A Investigation of Runaway Electrons in the Pretext Tokamak.
High energy (0.2-4.0 MeV) runaway electrons have been studied in PRETEXT discharges by detecting the hard X-ray bremsstrahlung radiation produced when they escape from the discharge and strike the limiter. A pulse height analysis system, which included pile-up rejection circuitry because of the high count rate, recorded both the amplitude and arrival time of each pulse. Early runaway electrons occur in only some of the discharges, and these are lost during the current build -up phase of the discharge. A small amount of pre-ionization reliably eliminated these early runaways. A second phase of runaway production begins during the early part of the current plateau phase, when the temperature has reached its peak, but the density is still low. These runaways accelerate at nearly the free-fall rate to energies of 2.5-3.0 MeV. The confinement of these electrons is in good qualitative agreement with the collisionless, single -particle orbit model. A series of experiments in which the pressure was varied by changing the initial filling density or by injecting neutral hydrogen after the beginning of the discharge agreed qualitatively quite well with classical runaway production theory. On some occasions there was a fluctuation in the hard X-ray signal which was correlated with similar fluctuations in the intensity of the microwave radiation at (omega)(,pe) and in the density. This fluctuation did not correlate with any fluctuations on the soft X-ray signal or the m = 2 oscillation observed on the B(,(theta)) signal.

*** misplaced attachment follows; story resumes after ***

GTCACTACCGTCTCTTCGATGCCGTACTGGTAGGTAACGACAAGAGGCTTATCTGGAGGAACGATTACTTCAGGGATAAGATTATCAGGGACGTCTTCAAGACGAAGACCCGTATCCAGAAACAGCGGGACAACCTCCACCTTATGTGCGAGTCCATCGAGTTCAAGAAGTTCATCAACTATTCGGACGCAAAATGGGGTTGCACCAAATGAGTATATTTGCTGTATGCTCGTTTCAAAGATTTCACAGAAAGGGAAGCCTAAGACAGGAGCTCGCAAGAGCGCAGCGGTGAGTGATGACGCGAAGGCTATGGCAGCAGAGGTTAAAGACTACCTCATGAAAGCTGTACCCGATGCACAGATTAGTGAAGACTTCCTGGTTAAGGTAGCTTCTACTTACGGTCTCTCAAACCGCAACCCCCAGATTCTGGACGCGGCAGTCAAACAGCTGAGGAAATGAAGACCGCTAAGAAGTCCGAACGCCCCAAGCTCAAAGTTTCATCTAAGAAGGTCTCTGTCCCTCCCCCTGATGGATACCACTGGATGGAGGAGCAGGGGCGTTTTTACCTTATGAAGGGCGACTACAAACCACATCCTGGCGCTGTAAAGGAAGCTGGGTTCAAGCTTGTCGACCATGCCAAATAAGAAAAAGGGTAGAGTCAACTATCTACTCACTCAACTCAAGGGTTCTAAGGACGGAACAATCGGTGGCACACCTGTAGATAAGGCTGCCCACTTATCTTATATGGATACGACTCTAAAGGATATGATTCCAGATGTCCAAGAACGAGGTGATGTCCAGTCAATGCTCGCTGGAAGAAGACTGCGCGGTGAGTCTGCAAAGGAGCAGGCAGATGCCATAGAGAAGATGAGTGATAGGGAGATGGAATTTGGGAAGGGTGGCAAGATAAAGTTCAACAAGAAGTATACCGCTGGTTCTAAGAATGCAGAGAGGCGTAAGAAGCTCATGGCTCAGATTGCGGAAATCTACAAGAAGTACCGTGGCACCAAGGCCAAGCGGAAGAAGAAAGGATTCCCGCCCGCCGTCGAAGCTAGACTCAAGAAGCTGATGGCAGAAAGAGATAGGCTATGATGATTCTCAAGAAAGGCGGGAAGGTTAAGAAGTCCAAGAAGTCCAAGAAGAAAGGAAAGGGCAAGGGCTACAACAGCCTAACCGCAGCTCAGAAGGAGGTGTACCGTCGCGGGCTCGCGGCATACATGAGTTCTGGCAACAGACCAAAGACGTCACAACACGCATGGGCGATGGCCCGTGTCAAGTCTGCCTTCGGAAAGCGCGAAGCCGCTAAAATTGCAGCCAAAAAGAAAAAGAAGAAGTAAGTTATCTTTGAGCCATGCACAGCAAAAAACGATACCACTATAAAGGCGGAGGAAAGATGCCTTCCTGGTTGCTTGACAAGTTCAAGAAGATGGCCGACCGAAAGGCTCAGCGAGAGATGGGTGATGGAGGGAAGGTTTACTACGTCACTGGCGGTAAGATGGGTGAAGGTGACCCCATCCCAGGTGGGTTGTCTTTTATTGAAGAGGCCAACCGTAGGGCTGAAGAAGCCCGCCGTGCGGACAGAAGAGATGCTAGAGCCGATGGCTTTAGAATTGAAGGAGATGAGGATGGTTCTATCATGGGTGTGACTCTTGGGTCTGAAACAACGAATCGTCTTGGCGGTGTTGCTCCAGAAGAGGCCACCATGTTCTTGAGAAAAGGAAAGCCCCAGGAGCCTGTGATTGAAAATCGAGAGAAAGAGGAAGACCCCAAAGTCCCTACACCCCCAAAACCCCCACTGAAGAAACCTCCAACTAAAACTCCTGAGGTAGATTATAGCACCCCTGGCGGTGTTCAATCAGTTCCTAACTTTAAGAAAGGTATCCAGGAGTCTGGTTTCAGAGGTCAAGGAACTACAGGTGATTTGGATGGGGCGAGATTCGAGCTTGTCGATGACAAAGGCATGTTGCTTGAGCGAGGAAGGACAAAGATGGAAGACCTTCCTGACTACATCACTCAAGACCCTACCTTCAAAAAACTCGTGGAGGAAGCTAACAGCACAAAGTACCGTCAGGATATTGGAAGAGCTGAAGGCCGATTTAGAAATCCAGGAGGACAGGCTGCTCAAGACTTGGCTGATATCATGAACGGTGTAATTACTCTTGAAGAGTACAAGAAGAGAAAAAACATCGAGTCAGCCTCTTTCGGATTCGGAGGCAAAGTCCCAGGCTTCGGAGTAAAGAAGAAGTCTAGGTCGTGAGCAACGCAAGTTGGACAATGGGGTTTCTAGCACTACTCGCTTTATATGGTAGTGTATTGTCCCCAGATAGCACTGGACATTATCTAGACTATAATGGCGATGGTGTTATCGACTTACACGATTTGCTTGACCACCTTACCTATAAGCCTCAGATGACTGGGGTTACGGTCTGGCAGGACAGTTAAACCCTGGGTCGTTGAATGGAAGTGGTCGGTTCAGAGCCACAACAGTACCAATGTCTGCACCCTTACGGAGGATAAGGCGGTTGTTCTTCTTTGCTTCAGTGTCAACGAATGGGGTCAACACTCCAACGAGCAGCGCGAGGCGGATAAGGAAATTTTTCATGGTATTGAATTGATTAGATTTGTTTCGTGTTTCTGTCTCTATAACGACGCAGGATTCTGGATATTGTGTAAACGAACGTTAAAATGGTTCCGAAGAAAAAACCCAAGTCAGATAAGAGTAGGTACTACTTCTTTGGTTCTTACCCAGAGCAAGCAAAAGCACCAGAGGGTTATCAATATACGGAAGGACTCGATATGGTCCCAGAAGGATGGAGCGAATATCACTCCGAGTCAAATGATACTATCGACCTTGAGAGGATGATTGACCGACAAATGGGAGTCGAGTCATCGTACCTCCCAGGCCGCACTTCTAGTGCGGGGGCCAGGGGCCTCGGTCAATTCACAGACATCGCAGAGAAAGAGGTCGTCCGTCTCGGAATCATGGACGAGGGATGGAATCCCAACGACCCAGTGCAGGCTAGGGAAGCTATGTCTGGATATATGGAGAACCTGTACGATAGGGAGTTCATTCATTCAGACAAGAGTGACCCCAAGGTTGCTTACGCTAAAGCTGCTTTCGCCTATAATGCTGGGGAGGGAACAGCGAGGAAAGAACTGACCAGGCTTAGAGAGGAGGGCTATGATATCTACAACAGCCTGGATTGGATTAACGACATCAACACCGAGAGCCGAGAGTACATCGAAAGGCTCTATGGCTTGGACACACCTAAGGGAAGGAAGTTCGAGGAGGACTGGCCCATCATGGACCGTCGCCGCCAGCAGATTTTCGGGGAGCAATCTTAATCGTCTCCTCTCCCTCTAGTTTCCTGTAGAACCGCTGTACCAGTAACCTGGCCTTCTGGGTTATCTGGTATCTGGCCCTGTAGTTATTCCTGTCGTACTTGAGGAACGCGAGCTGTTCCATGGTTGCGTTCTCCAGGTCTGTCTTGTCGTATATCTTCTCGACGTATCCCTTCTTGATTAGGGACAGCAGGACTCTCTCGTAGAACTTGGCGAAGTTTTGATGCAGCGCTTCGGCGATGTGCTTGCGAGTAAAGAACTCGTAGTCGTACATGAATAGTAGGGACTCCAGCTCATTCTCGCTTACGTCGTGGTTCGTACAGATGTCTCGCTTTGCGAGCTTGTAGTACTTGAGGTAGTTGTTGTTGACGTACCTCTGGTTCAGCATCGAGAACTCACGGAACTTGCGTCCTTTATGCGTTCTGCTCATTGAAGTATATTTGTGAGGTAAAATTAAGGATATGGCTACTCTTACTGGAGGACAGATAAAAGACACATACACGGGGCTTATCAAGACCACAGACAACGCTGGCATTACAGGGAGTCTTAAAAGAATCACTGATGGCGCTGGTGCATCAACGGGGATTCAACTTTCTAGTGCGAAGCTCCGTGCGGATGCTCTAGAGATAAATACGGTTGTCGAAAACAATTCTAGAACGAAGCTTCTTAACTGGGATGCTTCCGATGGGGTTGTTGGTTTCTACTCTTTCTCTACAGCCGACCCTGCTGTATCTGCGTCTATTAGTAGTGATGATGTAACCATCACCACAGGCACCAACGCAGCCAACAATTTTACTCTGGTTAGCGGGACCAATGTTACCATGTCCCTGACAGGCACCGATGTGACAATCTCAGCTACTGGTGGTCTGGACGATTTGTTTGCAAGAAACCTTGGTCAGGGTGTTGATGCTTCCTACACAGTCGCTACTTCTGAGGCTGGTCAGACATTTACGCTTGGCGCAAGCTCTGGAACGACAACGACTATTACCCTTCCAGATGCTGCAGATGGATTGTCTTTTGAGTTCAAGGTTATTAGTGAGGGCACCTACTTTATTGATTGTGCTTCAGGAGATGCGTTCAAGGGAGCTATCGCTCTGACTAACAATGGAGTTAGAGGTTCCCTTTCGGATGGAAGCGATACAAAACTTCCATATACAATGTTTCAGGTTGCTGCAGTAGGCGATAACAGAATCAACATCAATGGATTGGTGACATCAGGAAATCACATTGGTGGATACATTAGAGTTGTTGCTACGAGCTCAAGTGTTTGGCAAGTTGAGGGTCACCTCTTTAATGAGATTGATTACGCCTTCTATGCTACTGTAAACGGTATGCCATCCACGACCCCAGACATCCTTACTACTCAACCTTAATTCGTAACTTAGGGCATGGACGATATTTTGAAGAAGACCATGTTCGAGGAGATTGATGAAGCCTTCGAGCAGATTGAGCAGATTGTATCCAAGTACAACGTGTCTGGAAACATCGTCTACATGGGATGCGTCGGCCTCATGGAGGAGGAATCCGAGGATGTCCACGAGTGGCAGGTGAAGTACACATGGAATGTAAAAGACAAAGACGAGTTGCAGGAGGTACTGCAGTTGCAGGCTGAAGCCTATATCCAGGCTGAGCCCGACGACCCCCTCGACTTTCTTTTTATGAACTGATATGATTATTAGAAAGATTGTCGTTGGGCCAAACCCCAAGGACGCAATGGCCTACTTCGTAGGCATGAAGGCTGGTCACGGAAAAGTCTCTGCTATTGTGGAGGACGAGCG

- Pub Date:
- December 1980
- Physics: Fluid and Plasma; Energy